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Say a random variable $X$ returns one of the values $1, 2, ..., 6$.

Conceptually, does it make sense to speak of a population, where each individual element is just $1$?

In other words, does the population strictly have to cover all possible values for $X$?

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  • $\begingroup$ You might like to review descriptions of what a random variable is. $\endgroup$
    – whuber
    Jan 6, 2015 at 19:51
  • $\begingroup$ Using your image, the tickets read 1 to 6 and I pick one of them to get an X. $\endgroup$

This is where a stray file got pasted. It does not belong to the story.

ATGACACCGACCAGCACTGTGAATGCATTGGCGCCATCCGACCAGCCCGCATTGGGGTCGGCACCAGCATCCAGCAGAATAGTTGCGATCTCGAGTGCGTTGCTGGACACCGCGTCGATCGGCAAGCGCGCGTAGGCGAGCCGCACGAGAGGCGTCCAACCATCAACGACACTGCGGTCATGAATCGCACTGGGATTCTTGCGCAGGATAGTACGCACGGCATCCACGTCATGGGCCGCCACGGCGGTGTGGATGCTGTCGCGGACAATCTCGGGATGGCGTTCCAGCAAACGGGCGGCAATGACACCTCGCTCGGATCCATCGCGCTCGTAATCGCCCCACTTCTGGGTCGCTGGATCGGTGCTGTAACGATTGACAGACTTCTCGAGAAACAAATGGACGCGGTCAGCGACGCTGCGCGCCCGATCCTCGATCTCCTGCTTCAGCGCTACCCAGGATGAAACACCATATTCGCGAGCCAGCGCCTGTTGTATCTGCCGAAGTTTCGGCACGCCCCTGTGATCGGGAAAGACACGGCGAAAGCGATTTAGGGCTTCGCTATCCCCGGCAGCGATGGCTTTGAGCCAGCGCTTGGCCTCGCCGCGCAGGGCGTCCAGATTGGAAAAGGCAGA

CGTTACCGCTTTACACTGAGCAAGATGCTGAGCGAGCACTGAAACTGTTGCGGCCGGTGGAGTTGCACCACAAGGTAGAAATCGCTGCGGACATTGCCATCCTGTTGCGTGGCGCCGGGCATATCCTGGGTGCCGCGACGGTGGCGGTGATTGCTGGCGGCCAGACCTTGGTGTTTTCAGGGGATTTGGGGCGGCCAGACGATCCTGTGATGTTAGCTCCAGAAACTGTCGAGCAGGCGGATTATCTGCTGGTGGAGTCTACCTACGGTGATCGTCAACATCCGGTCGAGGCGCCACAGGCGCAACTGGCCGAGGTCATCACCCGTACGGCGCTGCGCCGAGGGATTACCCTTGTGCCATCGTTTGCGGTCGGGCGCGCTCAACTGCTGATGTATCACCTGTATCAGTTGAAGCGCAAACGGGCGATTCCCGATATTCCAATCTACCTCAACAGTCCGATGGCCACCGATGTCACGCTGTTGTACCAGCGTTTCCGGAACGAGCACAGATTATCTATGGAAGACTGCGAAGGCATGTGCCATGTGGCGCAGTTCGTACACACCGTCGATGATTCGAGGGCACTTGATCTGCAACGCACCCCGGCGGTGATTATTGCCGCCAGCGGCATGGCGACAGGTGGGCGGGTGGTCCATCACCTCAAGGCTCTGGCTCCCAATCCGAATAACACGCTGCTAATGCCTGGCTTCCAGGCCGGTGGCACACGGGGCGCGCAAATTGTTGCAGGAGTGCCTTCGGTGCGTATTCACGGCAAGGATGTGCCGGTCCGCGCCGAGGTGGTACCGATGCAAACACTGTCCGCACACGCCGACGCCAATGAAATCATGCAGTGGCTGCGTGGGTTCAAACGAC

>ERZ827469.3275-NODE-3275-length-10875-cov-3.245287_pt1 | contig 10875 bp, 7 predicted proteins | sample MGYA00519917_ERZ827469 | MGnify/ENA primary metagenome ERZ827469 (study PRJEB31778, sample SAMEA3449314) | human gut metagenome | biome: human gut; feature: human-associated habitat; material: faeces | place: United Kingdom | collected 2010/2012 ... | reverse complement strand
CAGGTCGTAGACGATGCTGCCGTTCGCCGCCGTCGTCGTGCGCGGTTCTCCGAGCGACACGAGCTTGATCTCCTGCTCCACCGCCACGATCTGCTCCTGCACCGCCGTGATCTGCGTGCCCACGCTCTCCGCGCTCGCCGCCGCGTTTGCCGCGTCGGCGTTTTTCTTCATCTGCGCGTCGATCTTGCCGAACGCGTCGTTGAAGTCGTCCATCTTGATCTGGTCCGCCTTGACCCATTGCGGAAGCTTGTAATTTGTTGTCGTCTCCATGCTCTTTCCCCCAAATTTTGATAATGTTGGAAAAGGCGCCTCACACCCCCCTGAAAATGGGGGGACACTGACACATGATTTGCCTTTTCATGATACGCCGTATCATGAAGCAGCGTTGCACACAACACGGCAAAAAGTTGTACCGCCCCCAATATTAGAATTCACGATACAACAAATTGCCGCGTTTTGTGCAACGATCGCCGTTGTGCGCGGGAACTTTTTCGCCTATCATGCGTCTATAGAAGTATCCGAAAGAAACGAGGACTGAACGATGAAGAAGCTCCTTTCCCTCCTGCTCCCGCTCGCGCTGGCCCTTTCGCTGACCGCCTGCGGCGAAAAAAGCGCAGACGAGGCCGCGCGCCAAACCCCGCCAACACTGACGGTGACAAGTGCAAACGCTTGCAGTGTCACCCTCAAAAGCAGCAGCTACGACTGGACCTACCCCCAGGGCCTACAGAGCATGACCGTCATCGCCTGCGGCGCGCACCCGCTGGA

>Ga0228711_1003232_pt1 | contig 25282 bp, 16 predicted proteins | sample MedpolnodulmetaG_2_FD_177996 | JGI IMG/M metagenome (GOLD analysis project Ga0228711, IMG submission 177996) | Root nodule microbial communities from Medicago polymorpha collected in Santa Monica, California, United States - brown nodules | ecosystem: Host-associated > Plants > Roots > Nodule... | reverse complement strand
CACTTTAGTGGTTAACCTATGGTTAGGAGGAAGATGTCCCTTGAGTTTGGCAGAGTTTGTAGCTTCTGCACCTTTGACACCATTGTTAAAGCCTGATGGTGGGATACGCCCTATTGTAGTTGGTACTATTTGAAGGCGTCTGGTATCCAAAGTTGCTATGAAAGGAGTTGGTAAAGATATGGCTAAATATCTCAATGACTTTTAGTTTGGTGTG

– TMOTTM
    Jan 6, 2015 at 20:57
  • $\begingroup$ OK, maybe we're ready to clarify this question. What do you mean by "population" in this context? To what kind of thing does "individual element" refer? What does "just $1$" mean? $\endgroup$
    – whuber
    Jan 6, 2015 at 21:00
  • $\begingroup$ If you're thinking of X as returning one of six possible values, then it is an inappropriate model for a population of only 1's...that would require a different random variable, one that only returns the value 1. Now, its possible that if you took N measurements of X, you could get all 1's...but that would be a sample of the population of possible numbers. The population itself would be a collection of numbers 1 - 6. Of course, if your population is infinite, you could have an infinte number of 1's and say, 10 of the other numbers...its almost the same as having all 1 $\endgroup$
    – user31668